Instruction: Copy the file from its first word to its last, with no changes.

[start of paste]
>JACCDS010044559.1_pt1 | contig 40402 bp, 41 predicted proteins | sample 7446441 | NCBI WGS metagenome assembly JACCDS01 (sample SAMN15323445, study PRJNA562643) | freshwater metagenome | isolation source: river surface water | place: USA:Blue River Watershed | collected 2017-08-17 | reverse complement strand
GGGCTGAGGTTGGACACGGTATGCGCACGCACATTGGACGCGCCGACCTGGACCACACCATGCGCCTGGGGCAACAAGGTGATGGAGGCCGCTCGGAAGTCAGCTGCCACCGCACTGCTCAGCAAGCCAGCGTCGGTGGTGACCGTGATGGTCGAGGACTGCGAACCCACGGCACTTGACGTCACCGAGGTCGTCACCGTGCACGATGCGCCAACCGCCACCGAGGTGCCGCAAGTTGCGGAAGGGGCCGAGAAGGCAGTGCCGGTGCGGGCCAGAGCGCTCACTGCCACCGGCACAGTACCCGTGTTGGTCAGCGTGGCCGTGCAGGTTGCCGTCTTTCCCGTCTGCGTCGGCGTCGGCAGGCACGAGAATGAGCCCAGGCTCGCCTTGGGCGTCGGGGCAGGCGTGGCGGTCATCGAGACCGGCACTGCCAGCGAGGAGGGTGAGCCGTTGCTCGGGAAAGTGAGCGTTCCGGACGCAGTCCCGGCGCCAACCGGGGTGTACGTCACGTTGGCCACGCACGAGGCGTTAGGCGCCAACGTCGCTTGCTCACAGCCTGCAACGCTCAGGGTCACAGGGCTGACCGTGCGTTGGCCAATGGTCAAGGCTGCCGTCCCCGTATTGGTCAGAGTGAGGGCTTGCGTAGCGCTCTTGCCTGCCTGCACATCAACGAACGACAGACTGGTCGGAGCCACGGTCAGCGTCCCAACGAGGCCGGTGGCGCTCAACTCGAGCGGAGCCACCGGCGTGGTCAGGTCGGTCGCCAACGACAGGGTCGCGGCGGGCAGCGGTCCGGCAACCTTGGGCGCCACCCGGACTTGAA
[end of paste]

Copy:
>JACCDS010044559.1_pt1 | contig 40402 bp, 41 predicted proteins | sample 7446441 | NCBI WGS metagenome assembly JACCDS01 (sample SAMN15323445, study PRJNA562643) | freshwater metagenome | isolation source: river surface water | place: USA:Blue River Watershed | collected 2017-08-17 | reverse complement strand
GGGCTGAGGTTGGACACGGTATGCGCACGCACATTGGACGCGCCGACCTGGACCACACCATGCGCCTGGGGCAACAAGGTGATGGAGGCCGCTCGGAAGTCAGCTGCCACCGCACTGCTCAGCAAGCCAGCGTCGGTGGTGACCGTGATGGTCGAGGACTGCGAACCCACGGCACTTGACGTCACCGAGGTCGTCACCGTGCACGATGCGCCAACCGCCACCGAGGTGCCGCAAGTTGCGGAAGGGGCCGAGAAGGCAGTGCCGGTGCGGGCCAGAGCGCTCACTGCCACCGGCACAGTACCCGTGTTGGTCAGCGTGGCCGTGCAGGTTGCCGTCTTTCCCGTCTGCGTCGGCGTCGGCAGGCACGAGAATGAGCCCAGGCTCGCCTTGGGCGTCGGGGCAGGCGTGGCGGTCATCGAGACCGGCACTGCCAGCGAGGAGGGTGAGCCGTTGCTCGGGAAAGTGAGCGTTCCGGACGCAGTCCCGGCGCCAACCGGGGTGTACGTCACGTTGGCCACGCACGAGGCGTTAGGCGCCAACGTCGCTTGCTCACAGCCTGCAACGCTCAGGGTCACAGGGCTGACCGTGCGTTGGCCAATGGTCAAGGCTGCCGTCCCCGTATTGGTCAGAGTGAGGGCTTGCGTAGCGCTCTTGCCTGCCTGCACATCAACGAACGACAGACTGGTCGGAGCCACGGTCAGCGTCCCAACGAGGCCGGTGGCGCTCAACTCGAGCGGAGCCACCGGCGTGGTCAGGTCGGTCGCCAACGACAGGGTCGCGGCGGGCAGCGGTCCGGCAACCTTGGGCGCCACCCGGACTTGAA